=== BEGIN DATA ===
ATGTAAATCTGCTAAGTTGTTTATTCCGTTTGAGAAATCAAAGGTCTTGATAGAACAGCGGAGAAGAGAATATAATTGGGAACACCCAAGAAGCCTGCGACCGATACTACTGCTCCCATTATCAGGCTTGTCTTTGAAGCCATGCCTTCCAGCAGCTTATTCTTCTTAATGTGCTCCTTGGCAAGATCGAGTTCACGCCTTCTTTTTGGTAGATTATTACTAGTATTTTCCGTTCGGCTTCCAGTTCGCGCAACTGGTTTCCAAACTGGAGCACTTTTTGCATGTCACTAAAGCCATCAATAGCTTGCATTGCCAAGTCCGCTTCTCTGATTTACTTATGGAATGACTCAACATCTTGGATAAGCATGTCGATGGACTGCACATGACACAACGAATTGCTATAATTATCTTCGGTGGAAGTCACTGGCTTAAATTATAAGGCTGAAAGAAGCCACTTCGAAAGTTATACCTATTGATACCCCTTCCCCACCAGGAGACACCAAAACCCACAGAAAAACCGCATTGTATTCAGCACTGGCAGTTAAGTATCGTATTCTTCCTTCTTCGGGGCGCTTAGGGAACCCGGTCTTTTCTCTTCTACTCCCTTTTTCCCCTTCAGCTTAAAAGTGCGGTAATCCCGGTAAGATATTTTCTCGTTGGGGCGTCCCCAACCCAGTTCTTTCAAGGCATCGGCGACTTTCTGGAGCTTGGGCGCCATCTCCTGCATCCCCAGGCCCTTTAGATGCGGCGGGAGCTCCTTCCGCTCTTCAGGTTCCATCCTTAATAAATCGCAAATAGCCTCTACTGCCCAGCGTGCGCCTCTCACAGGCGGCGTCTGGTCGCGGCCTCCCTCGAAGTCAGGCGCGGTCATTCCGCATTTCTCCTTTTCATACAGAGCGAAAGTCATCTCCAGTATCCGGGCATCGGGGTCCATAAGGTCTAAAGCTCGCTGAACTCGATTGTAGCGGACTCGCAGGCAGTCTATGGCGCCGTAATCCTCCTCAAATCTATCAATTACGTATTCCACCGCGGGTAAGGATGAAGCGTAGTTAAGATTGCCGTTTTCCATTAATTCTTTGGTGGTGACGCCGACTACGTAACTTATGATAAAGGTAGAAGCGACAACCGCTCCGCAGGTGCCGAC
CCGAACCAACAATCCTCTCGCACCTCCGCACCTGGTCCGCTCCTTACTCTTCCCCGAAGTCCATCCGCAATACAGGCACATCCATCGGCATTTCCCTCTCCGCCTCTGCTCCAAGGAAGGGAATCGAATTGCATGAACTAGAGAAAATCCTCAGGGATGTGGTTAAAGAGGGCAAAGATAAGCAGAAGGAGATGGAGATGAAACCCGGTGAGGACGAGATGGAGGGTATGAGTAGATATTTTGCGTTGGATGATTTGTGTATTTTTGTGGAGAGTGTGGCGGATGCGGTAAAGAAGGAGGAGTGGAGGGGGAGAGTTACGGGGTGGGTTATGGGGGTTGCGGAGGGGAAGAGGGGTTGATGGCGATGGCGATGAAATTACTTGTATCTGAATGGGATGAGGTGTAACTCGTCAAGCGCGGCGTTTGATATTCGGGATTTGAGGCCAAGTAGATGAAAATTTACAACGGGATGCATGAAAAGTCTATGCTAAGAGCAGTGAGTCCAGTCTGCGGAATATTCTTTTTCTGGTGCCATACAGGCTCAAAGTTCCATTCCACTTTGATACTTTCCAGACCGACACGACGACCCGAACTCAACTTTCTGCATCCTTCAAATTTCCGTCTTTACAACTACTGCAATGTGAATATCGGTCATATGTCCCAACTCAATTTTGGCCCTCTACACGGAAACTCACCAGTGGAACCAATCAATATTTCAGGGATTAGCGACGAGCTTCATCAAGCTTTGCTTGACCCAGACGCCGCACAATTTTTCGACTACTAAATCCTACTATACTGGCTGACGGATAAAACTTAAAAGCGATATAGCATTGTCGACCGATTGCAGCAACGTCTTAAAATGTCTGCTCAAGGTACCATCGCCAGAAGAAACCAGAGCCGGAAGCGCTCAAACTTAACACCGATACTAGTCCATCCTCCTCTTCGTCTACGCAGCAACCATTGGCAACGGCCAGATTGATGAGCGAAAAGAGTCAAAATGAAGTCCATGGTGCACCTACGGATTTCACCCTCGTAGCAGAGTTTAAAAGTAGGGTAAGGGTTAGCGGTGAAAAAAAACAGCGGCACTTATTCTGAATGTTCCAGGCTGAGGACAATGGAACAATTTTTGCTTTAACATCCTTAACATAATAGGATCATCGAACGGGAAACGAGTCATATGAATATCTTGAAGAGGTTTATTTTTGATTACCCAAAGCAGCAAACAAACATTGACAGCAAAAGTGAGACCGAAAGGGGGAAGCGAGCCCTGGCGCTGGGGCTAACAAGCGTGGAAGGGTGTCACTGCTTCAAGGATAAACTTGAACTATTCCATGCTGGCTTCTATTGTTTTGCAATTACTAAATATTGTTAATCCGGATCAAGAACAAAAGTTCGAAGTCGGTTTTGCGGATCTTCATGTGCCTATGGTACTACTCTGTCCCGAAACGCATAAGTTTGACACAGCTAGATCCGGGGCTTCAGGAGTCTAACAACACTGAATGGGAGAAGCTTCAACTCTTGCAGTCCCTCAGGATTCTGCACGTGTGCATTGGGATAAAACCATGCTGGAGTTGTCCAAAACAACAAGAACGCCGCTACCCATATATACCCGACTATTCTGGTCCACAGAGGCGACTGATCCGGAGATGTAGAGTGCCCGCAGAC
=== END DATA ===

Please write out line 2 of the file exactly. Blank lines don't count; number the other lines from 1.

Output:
CCGAACCAACAATCCTCTCGCACCTCCGCACCTGGTCCGCTCCTTACTCTTCCCCGAAGTCCATCCGCAATACAGGCACATCCATCGGCATTTCCCTCTCCGCCTCTGCTCCAAGGAAGGGAATCGAATTGCATGAACTAGAGAAAATCCTCAGGGATGTGGTTAAAGAGGGCAAAGATAAGCAGAAGGAGATGGAGATGAAACCCGGTGAGGACGAGATGGAGGGTATGAGTAGATATTTTGCGTTGGATGATTTGTGTATTTTTGTGGAGAGTGTGGCGGATGCGGTAAAGAAGGAGGAGTGGAGGGGGAGAGTTACGGGGTGGGTTATGGGGGTTGCGGAGGGGAAGAGGGGTTGATGGCGATGGCGATGAAATTACTTGTATCTGAATGGGATGAGGTGTAACTCGTCAAGCGCGGCGTTTGATATTCGGGATTTGAGGCCAAGTAGATGAAAATTTACAACGGGATGCATGAAAAGTCTATGCTAAGAGCAGTGAGTCCAGTCTGCGGAATATTCTTTTTCTGGTGCCATACAGGCTCAAAGTTCCATTCCACTTTGATACTTTCCAGACCGACACGACGACCCGAACTCAACTTTCTGCATCCTTCAAATTTCCGTCTTTACAACTACTGCAATGTGAATATCGGTCATATGTCCCAACTCAATTTTGGCCCTCTACACGGAAACTCACCAGTGGAACCAATCAATATTTCAGGGATTAGCGACGAGCTTCATCAAGCTTTGCTTGACCCAGACGCCGCACAATTTTTCGACTACTAAATCCTACTATACTGGCTGACGGATAAAACTTAAAAGCGATATAGCATTGTCGACCGATTGCAGCAACGTCTTAAAATGTCTGCTCAAGGTACCATCGCCAGAAGAAACCAGAGCCGGAAGCGCTCAAACTTAACACCGATACTAGTCCATCCTCCTCTTCGTCTACGCAGCAACCATTGGCAACGGCCAGATTGATGAGCGAAAAGAGTCAAAATGAAGTCCATGGTGCACCTACGGATTTCACCCTCGTAGCAGAGTTTAAAAGTAGGGTAAGGGTTAGCGGTGAAAAAAAACAGCGGCACTTATTCTGAATGTTCCAGGCTGAGGACAATGGAACAATTTTTGCTTTAACATCCTTAACATAATAGGATCATCGAACGGGAAACGAGTCATATGAATATCTTGAAGAGGTTTATTTTTGATTACCCAAAGCAGCAAACAAACATTGACAGCAAAAGTGAGACCGAAAGGGGGAAGCGAGCCCTGGCGCTGGGGCTAACAAGCGTGGAAGGGTGTCACTGCTTCAAGGATAAACTTGAACTATTCCATGCTGGCTTCTATTGTTTTGCAATTACTAAATATTGTTAATCCGGATCAAGAACAAAAGTTCGAAGTCGGTTTTGCGGATCTTCATGTGCCTATGGTACTACTCTGTCCCGAAACGCATAAGTTTGACACAGCTAGATCCGGGGCTTCAGGAGTCTAACAACACTGAATGGGAGAAGCTTCAACTCTTGCAGTCCCTCAGGATTCTGCACGTGTGCATTGGGATAAAACCATGCTGGAGTTGTCCAAAACAACAAGAACGCCGCTACCCATATATACCCGACTATTCTGGTCCACAGAGGCGACTGATCCGGAGATGTAGAGTGCCCGCAGAC